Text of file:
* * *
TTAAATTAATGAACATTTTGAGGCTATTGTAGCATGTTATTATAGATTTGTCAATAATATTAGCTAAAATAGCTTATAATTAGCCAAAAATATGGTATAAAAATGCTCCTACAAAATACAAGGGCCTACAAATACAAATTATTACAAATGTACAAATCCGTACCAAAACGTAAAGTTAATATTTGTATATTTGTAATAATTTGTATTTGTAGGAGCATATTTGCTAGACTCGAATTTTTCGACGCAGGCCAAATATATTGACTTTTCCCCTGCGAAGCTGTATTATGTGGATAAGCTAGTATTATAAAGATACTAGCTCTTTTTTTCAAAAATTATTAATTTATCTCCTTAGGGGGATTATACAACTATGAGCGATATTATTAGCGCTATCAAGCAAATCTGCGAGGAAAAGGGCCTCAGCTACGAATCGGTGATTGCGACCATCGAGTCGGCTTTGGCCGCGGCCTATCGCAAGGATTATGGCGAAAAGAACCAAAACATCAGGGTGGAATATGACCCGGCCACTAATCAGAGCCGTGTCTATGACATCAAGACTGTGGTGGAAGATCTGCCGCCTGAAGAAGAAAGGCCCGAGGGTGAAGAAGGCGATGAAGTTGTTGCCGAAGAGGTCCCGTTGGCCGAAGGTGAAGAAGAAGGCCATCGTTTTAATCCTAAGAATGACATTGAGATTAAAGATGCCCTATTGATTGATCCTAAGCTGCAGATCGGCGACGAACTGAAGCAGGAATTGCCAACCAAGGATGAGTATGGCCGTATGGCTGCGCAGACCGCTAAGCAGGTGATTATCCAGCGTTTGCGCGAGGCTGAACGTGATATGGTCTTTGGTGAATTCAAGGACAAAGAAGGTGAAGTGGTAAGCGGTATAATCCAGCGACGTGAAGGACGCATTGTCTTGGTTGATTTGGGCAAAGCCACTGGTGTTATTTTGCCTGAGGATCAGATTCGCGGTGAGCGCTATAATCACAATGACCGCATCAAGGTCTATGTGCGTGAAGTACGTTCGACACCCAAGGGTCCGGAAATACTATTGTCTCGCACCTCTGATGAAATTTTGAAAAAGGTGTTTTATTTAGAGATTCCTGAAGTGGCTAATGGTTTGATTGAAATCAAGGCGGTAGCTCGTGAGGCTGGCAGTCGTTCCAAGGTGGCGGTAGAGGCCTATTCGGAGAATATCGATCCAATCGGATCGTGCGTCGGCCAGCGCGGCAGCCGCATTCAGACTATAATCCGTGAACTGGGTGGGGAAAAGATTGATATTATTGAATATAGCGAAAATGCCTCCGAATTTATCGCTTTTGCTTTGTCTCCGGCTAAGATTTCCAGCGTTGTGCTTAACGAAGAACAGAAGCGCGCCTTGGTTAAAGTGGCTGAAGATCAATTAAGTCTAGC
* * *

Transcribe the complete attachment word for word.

TTAAATTAATGAACATTTTGAGGCTATTGTAGCATGTTATTATAGATTTGTCAATAATATTAGCTAAAATAGCTTATAATTAGCCAAAAATATGGTATAAAAATGCTCCTACAAAATACAAGGGCCTACAAATACAAATTATTACAAATGTACAAATCCGTACCAAAACGTAAAGTTAATATTTGTATATTTGTAATAATTTGTATTTGTAGGAGCATATTTGCTAGACTCGAATTTTTCGACGCAGGCCAAATATATTGACTTTTCCCCTGCGAAGCTGTATTATGTGGATAAGCTAGTATTATAAAGATACTAGCTCTTTTTTTCAAAAATTATTAATTTATCTCCTTAGGGGGATTATACAACTATGAGCGATATTATTAGCGCTATCAAGCAAATCTGCGAGGAAAAGGGCCTCAGCTACGAATCGGTGATTGCGACCATCGAGTCGGCTTTGGCCGCGGCCTATCGCAAGGATTATGGCGAAAAGAACCAAAACATCAGGGTGGAATATGACCCGGCCACTAATCAGAGCCGTGTCTATGACATCAAGACTGTGGTGGAAGATCTGCCGCCTGAAGAAGAAAGGCCCGAGGGTGAAGAAGGCGATGAAGTTGTTGCCGAAGAGGTCCCGTTGGCCGAAGGTGAAGAAGAAGGCCATCGTTTTAATCCTAAGAATGACATTGAGATTAAAGATGCCCTATTGATTGATCCTAAGCTGCAGATCGGCGACGAACTGAAGCAGGAATTGCCAACCAAGGATGAGTATGGCCGTATGGCTGCGCAGACCGCTAAGCAGGTGATTATCCAGCGTTTGCGCGAGGCTGAACGTGATATGGTCTTTGGTGAATTCAAGGACAAAGAAGGTGAAGTGGTAAGCGGTATAATCCAGCGACGTGAAGGACGCATTGTCTTGGTTGATTTGGGCAAAGCCACTGGTGTTATTTTGCCTGAGGATCAGATTCGCGGTGAGCGCTATAATCACAATGACCGCATCAAGGTCTATGTGCGTGAAGTACGTTCGACACCCAAGGGTCCGGAAATACTATTGTCTCGCACCTCTGATGAAATTTTGAAAAAGGTGTTTTATTTAGAGATTCCTGAAGTGGCTAATGGTTTGATTGAAATCAAGGCGGTAGCTCGTGAGGCTGGCAGTCGTTCCAAGGTGGCGGTAGAGGCCTATTCGGAGAATATCGATCCAATCGGATCGTGCGTCGGCCAGCGCGGCAGCCGCATTCAGACTATAATCCGTGAACTGGGTGGGGAAAAGATTGATATTATTGAATATAGCGAAAATGCCTCCGAATTTATCGCTTTTGCTTTGTCTCCGGCTAAGATTTCCAGCGTTGTGCTTAACGAAGAACAGAAGCGCGCCTTGGTTAAAGTGGCTGAAGATCAATTAAGTCTAGC